Modest Social Construction

Lately I've been reading about "social construction"—what do people really mean when they say race or gender or anything else is socially constructed?  Talking about categories being socially constructed often seems to me to be a very misleading shorthand for a bunch of other things. What we often really want to say is that there is a certain phenomenon out in the world, but people think about it—divide it up—in different ways.  So, for example, there is the phenomenon of aging—it's surely a real part of biological organisms.  But it can be represented in different ways.  So one cultural group sees a 16-year-old as a child, while another sees a 16-year-old as an adult.  One cultural group thinks you're old by the age of 50, but another thinks you're just "middle aged."

Someone might say "age is socially constructed" to express all of that. And I do think people use the phrase that way. But recognizing this sort of constructing isn't as liberatory as social constructionism is supposed to be.  If age is socially constructed in this modest sense, it's not as if age would stop existing, if we didn't think about it.  It's also not as if we could replace current age distinctions with just any distinctions. Like a block of wood can be cut in multiple ways but not in all ways, aging has a certain amount of inherent structure.  You can't think of a five-year-old as an adult, though you may or may not think of a 16-year-old as an adult. So if age is socially constructed in this modest sense, our current categories are not inevitable, but age as a general phenomenon is inevitable, and all alternative ways of thinking about it are not equally possible.

I think this sort of modest social constructionism might be apt for thinking about some of the categories often represented as constructed. Sex, for example, seems socially constructed only in this modest sense and not in the extreme sense. We can draw lines in different ways, but sex is an independent reality in the natural world.  Animals and plants are sexed, it seems to me, even if there are some "grey area" cases.  I wonder how many supposedly socially constructed categories are actually only socially constructed in this fairly modest sense.

Bibliography (in case you're interested);

Ron Mallon, The Construction of Human Kinds
New Books in Philosophy interview of Mallon 
Ian Hacking, The Social Construction of What?
Asta Sveinsdottir, "The Social Construction of Human Kinds" (I'm about to read this, and might discuss in my next post)


New Books in Philosophy

I enjoyed having the chance to talk about my new book with Bob Talisse on the podcast New Books in philosophy! 

Historical Categories

Trans, by Rogers Brubaker, is a great book for those wanting to think about parallels between being transgender and being transracial.  Brubaker thinks being transracial is more of a thing than you might think (he has some fascinating examples that go beyond the Rachel Dolezal case), and he thinks it's illuminating to think about the two phenomena in parallel.  I recommend the book.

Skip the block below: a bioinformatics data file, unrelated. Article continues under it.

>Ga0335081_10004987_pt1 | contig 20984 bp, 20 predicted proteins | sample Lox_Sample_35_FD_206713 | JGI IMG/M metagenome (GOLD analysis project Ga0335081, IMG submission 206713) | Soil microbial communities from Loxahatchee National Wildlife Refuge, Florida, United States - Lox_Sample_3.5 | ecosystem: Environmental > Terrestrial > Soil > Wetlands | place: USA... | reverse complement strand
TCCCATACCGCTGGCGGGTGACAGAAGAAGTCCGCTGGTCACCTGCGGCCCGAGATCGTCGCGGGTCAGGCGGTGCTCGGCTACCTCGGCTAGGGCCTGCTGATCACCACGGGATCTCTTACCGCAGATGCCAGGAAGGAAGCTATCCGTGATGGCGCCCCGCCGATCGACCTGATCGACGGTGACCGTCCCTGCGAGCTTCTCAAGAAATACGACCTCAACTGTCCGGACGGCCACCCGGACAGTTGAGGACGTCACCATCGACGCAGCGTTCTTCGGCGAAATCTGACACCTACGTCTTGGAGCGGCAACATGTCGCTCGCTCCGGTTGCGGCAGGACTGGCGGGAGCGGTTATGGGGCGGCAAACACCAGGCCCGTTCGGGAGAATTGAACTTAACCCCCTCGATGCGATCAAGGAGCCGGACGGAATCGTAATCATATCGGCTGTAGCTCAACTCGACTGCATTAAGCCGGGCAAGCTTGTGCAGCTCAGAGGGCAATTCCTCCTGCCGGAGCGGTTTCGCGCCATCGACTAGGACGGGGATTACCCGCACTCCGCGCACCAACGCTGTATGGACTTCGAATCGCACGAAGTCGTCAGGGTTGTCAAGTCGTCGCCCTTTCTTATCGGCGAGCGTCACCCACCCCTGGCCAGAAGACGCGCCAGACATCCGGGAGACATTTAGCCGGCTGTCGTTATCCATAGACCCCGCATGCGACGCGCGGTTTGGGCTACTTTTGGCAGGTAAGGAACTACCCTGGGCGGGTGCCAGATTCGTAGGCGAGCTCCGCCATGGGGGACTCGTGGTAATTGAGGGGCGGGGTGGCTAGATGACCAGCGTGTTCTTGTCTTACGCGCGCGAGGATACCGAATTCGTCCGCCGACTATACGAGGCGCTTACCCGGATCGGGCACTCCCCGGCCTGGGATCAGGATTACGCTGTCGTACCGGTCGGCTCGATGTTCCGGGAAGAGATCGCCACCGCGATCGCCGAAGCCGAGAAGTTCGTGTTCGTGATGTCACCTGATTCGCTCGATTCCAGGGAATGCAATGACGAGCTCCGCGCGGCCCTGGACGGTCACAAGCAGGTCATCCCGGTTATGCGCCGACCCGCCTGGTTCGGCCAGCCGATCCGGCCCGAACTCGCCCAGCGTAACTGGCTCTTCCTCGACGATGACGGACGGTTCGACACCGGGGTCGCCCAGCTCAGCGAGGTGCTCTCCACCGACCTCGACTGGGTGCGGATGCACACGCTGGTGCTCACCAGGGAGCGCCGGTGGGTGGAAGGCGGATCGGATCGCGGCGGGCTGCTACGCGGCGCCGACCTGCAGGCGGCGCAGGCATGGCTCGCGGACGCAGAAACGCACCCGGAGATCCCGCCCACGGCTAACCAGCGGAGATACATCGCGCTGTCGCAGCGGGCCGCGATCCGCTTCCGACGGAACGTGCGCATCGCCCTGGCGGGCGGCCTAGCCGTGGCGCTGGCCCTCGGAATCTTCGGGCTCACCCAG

Here's one area of difference that he highlights (see pp. 135-142): gender is an individual matter, on any account.  We don't have our gender because of anything about our ancestors. Naturalists think we have our gender because of biological properties of our bodies. One trans-friendly view that's starting to challenge naturalism is the view that we have our gender based on our  sense of our own gender identity.  It's not a huge leap from the naturalistic view to the psychological view, since the sense of our own gender identity is another individual property. When it comes to race, though, ancestry—a question of history— is thought to be important. For example, to be black, arguably, one must have black ancestors. It would be a huge leap to replace the ancestry/history account of being black with a psychological view, since history is non-individualistic, but psychology is individualistic.  So the idea that someone could be "trans black"—black based on a sense of being black, and despite having no black ancestors—doesn't go down easily.

On this view, we're likely to be more open to trans-X when we already think about X individualistically, and merely have to shift to a different individualistic basis for X.  But we're likely to reject trans-X when we think about X non-individualistically.  I think this is confirmed when we think about various properties that depend on a person's life history, "outside the skin."  Being a veteran is having fought in a war.  If you didn't you're not a veteran, no matter how much you identify as one. Being a Penn State Alumnus is having graduated from Penn State. You're not one, no matter how much of a Penn State fan you are. Being a New Yorker is having lived for a significant period of time in New York. You don't get to be one by just acting like a New Yorker.  There's something to this idea that properties with a basis in non-individualistic facts are ones we're particularly reluctant to think about in a "trans" fashion.

Anyhow.  Good book, with lots of food for thought!